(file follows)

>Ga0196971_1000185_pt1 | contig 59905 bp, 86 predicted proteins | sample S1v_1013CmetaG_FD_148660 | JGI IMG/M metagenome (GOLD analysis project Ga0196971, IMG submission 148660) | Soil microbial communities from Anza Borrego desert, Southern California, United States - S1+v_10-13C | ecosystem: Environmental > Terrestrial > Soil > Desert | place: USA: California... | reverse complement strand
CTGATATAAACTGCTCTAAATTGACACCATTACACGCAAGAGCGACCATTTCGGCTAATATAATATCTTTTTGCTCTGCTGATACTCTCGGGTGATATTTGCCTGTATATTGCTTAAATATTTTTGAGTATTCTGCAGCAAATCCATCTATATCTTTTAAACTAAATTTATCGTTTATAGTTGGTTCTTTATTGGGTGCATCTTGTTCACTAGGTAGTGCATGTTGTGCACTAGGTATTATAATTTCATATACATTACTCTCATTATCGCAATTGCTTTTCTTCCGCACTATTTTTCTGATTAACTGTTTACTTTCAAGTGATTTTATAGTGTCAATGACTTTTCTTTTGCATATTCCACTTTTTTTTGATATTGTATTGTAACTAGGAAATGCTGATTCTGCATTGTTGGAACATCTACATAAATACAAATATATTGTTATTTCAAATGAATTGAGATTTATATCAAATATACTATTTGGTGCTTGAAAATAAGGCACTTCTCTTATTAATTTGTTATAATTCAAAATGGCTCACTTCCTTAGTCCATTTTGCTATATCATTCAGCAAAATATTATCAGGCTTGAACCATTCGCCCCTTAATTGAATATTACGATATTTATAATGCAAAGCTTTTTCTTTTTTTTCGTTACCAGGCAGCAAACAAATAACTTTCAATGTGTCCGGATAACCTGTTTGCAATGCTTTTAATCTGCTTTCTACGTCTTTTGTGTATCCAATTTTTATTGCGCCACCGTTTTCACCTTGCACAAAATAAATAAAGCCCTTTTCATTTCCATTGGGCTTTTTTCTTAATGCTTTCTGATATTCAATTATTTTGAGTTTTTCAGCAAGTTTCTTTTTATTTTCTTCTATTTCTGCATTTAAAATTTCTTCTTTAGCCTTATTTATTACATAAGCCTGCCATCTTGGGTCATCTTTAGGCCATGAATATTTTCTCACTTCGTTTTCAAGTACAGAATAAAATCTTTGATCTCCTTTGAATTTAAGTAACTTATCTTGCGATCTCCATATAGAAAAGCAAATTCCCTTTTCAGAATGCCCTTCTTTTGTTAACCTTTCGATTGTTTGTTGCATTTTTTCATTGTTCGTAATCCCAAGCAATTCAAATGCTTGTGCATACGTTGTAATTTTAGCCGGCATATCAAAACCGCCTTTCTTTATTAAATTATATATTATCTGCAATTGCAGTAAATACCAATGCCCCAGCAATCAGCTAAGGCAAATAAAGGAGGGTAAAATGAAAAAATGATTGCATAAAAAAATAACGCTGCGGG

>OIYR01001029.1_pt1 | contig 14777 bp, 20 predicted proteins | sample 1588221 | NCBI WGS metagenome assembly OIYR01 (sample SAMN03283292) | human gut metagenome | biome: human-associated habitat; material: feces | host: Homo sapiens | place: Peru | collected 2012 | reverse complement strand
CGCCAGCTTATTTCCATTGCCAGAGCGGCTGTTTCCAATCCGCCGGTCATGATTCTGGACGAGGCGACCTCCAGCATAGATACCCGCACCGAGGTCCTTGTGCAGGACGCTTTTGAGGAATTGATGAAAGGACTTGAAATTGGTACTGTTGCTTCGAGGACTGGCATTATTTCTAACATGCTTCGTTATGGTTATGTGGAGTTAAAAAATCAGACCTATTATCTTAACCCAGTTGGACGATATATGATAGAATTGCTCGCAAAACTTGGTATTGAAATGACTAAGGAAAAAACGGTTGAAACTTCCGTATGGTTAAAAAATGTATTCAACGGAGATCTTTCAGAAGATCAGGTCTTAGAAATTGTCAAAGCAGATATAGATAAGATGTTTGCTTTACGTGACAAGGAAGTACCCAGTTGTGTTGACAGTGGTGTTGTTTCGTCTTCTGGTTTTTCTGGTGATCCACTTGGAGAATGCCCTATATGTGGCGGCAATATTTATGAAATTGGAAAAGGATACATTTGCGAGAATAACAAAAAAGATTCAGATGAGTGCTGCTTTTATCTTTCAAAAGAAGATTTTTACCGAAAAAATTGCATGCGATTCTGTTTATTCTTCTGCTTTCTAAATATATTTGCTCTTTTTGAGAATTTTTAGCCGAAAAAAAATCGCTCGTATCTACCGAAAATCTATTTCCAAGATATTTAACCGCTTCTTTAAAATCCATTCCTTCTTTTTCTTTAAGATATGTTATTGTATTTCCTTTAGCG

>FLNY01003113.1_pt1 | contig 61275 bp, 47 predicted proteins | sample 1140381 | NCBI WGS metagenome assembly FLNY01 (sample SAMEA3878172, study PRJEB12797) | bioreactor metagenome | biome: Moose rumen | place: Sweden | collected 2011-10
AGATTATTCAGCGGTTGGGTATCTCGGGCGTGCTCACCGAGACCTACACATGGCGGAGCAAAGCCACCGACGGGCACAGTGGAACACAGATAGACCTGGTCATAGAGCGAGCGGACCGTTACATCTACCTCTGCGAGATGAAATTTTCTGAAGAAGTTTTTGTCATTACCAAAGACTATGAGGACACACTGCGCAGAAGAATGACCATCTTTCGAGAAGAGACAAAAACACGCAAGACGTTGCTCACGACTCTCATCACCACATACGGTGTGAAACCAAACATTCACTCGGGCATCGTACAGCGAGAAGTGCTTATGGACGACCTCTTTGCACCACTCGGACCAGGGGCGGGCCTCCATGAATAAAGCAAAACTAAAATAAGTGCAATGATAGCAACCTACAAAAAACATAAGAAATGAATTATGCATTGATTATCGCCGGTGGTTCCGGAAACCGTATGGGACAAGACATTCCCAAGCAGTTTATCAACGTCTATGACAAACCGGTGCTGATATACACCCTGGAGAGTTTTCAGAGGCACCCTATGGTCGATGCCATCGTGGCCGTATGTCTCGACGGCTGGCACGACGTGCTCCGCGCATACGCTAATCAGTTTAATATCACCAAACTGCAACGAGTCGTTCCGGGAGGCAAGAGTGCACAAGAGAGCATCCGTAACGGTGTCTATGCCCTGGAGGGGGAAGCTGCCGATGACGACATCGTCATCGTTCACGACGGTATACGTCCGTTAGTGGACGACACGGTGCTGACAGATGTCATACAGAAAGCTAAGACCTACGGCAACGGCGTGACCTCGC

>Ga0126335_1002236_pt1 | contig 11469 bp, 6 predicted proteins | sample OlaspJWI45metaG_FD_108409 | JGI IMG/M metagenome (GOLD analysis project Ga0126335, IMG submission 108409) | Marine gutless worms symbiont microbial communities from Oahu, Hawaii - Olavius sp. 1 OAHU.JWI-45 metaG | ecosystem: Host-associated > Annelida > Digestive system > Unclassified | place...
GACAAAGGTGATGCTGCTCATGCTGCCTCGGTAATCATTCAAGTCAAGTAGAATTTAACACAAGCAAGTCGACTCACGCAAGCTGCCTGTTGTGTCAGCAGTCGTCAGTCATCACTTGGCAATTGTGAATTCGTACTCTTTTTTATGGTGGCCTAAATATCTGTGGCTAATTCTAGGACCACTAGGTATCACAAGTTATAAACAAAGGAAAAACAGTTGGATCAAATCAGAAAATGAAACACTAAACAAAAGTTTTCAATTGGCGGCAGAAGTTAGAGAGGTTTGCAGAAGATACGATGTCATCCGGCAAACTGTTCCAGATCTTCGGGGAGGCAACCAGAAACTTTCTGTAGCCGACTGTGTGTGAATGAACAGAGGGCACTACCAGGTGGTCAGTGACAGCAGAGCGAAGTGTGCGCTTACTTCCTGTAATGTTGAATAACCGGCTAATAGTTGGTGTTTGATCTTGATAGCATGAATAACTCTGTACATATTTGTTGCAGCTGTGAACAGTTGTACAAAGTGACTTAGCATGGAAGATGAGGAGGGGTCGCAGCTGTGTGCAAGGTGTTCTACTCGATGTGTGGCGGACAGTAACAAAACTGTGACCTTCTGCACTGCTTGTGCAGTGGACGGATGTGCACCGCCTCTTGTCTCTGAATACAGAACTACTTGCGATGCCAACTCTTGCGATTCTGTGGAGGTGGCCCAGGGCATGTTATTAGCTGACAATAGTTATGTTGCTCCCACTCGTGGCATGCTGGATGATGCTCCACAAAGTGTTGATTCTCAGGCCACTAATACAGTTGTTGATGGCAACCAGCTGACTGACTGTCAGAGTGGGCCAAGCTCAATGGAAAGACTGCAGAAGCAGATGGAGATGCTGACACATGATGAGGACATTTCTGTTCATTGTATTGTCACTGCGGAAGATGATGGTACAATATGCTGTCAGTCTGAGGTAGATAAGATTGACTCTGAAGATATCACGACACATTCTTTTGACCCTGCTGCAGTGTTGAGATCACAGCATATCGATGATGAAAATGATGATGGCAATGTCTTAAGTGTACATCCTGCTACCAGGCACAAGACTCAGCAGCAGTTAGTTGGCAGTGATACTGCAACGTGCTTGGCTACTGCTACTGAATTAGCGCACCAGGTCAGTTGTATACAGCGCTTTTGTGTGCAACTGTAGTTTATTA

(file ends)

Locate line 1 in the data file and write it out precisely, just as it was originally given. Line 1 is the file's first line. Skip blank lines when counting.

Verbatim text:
>Ga0196971_1000185_pt1 | contig 59905 bp, 86 predicted proteins | sample S1v_1013CmetaG_FD_148660 | JGI IMG/M metagenome (GOLD analysis project Ga0196971, IMG submission 148660) | Soil microbial communities from Anza Borrego desert, Southern California, United States - S1+v_10-13C | ecosystem: Environmental > Terrestrial > Soil > Desert | place: USA: California... | reverse complement strand